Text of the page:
Whey protein is great for building muscle, but if you're not taking BCAAs, you could be leaving gains on the table. BCAAs are composed of three essential amino acids that make up almost one-third of your skeletal muscle protein, and they have been shown to stimulate muscle protein synthesis and aid in recovery.
Taken before exercise, BCAAs can reduce post-exercise muscle soreness and speed up the recovery process.8 Taken during your workouts, BCAAs can decrease protein breakdown, help spare muscle glycogen and reduce fatigue.9,10 These benefits make BCAAs essential to your next workout, especially if you train in a fasted state.
Recommended dose: 5-10 grams
Price per serving: $0.50-$1.00
Timing: Before or during your workout
Omega-3 fatty acids are one of the most important nutrients for your body. And because they are considered "essential"—meaning your body can't make its own supply—supplementing with these fatty acids is, well, essential!
Fish oils high in EPA and DHA may help to reduce post-exercise muscle soreness brought on by strenuous exercise.11 Studies have also shown less pain and swelling, and a greater range of motion following intense exercise.12 Not to mention omega-3s are also critical for building and maintaining muscles, helping you to recover faster and train harder.13
For most people, trying to consume enough fish to meet the recommended daily intake of omega-3s can be difficult to accomplish, plus it can get a bit pricey. Due to its relatively low cost—not to mention less fishy smell—supplementing with a fish oil is a practical option for most people.
Recommended dose: 1-2 grams
Price per serving: $0.20-$0.87
Timing: With meals
There are plenty of great supplements on the market, but when you're on a budget, the choices can be overwhelming. Stick to these recommended essential supplements on your next order, and watch your hard-earned dollar turn into hard-earned muscle!
- Casey, A., & Greenhaff, P. L. (2000). Does dietary creatine supplementation play a role in skeletal muscle metabolism and performance? The American Journal of Clinical Nutrition, 72(2), 607s-617s.
- Volek, J. S., Duncan, N. D., Mazzetti, S. A., Staron, R. S., Putukian, M., Gomez, A. L., ... & Kraemer, W. J. (1999). Performance and muscle fiber adaptations to creatine supplementation and heavy resistance training. Medicine and Science in Sports and Exercise, 31<8), 1147-1156.
- Kreider, R. B. (2003). Effects of creatine supplementation on performance and training adaptations. Molecular and Cellular Biochemistry, 244(1-2), 89-94.
- Tang, J. E., Moore, D. R., Kujbida, G. W., Tarnopolsky, M. A., & Phillips, S. M. (2009). Ingestion of whey hydrolysate, casein, or soy protein isolate: effects on mixed muscle protein synthesis at rest and following resistance exercise in young men. Journal of Applied Physiology, 107(3), 987-992.
- Moore, D. R., Robinson, M. J., Fry, J. L., Tang, J. E., Glover, E. I., Wilkinson, S. B., ... & Phillips, S. M. (2009). Ingested protein dose response of muscle and albumin protein synthesis after resistance exercise in young men. The American Journal of Clinical Nutrition, 89(1), 161-168.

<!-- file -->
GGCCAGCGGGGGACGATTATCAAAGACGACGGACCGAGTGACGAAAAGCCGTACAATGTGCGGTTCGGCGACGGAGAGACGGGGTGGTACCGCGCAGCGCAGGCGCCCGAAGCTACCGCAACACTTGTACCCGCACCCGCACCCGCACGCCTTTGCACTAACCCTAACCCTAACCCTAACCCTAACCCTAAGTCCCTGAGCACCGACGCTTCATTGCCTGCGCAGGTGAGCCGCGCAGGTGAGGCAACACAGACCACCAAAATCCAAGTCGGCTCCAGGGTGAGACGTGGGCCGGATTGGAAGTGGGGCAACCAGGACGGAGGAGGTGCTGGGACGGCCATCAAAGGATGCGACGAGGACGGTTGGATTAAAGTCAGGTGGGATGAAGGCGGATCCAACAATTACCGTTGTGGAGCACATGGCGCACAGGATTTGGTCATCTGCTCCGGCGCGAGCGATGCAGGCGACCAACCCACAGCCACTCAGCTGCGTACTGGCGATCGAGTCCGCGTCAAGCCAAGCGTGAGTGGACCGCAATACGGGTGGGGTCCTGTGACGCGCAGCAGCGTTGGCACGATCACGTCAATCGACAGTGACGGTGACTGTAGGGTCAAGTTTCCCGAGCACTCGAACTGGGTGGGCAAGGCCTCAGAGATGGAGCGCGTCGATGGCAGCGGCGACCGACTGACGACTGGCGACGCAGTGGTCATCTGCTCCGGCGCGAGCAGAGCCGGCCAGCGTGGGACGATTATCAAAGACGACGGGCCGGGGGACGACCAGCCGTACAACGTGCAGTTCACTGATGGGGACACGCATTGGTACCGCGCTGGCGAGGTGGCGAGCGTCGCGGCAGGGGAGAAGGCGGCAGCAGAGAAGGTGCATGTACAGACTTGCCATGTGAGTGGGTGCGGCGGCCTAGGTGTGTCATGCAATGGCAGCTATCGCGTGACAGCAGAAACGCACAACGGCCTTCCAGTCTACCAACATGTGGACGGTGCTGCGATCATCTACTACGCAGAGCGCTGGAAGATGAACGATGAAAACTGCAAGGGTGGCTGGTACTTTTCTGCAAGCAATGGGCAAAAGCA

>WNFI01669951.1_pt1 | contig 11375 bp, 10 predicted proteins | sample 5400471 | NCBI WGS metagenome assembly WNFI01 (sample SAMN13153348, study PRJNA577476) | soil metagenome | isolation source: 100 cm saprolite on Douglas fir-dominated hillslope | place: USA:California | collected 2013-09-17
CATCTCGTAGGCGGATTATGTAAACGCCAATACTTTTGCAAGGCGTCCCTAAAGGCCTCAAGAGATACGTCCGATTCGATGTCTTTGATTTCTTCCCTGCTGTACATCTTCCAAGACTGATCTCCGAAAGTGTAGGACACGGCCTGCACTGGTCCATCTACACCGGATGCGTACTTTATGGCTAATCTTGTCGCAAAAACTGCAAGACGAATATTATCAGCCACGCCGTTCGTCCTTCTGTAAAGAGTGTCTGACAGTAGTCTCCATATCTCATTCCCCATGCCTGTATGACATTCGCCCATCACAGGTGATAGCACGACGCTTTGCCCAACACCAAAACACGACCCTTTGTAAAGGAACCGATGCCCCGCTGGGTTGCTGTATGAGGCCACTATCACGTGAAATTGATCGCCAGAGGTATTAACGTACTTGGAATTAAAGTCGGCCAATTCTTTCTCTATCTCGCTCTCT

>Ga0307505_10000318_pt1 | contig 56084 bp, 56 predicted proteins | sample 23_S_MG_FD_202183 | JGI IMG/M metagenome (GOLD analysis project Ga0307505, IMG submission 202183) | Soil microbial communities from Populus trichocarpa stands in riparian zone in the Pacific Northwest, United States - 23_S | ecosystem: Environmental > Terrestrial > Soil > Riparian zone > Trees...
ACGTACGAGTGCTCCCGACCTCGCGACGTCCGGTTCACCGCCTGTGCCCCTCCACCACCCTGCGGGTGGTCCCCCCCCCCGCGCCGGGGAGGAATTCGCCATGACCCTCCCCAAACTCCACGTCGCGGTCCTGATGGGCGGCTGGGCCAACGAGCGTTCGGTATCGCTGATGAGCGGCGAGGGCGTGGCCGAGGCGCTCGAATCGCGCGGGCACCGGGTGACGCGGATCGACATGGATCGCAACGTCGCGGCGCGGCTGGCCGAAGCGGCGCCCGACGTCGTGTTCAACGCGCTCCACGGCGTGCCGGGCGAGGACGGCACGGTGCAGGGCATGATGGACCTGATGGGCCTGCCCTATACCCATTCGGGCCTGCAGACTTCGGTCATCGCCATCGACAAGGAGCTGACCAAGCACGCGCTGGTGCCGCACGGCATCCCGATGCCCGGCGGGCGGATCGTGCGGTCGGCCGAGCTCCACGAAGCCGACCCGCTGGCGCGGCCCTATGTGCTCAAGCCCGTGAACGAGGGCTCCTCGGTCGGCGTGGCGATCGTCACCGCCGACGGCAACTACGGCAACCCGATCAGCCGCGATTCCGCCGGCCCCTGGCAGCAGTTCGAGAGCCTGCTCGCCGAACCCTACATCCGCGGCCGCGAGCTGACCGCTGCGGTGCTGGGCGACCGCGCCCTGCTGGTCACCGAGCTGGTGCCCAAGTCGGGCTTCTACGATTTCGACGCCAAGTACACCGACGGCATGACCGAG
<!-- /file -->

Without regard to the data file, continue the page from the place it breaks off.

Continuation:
- Green, J. M., Wickwire, P. J., McLester, J. R., Gendle, S., Hudson, G., Pritchett, R. C., & Laurent, C. M. (2007). Effects of caffeine on repetitions to failure and ratings of perceived exertion during resistance training. International Journal of Sports Physiology and Performance, 2(3), 250.
- Acheson, K. J., Zahorska-Markiewicz, B., Pittet, P. H., Anantharaman, K., & Jequier, E. (1980). Caffeine and coffee: their influence on metabolic rate and substrate utilization in normal weight and obese individuals. The American Journal of Clinical Nutrition, 33(5), 989-997.
- Nosaka, K., Sacco, P., & Mawatari, K. (2006). Effects of amino acid supplementation on muscle soreness and damage. International Journal of Sport Nutrition and Exercise Metabolism, 16(6), 620.
- MacLean, D. A., Graham, T. E., & Saltin, B. (1994). Branched-chain amino acids augment ammonia metabolism while attenuating protein breakdown during exercise. American Journal of Physiology-Endocrinology And Metabolism, 267(6), E1010-E1022.
- Gualano, A. B., Bozza, T., De Campos, P. L., Roschel, H., Costa, A. D. S., Marquezi, M. L., ... & Junior, A. H. L. (2011). Branched-chain amino acids supplementation enhances exercise capacity and lipid oxidation during endurance exercise after muscle glycogen depletion. The Journal of Sports Medicine and Physical Fitness, 51(1), 82-88.
- Tartibian, B., Maleki, B. H., & Abbasi, A. (2009). The effects of ingestion of omega-3 fatty acids on perceived pain and external symptoms of delayed onset muscle soreness in untrained men. Clinical Journal of Sport Medicine, 19(2), 115-119.
- Jouris, K. B., McDaniel, J. L., & Weiss, E. P. (2011). The effect of omega-3 fatty acid supplementation on the inflammatory response to eccentric strength exercise. Journal of Sports Science & Medicine, 10(3), 432.
- Smith, G. I., Atherton, P., Reeds, D. N., Mohammed, B. S., Rankin, D., Rennie, M. J., & Mittendorfer, B. (2011). Omega-3 polyunsaturated fatty acids augment the muscle protein anabolic response to hyperinsulinaemia-hyperaminoacidaemia in healthy young and middle-aged men and women. Clinical Science, 121(6), 267-278.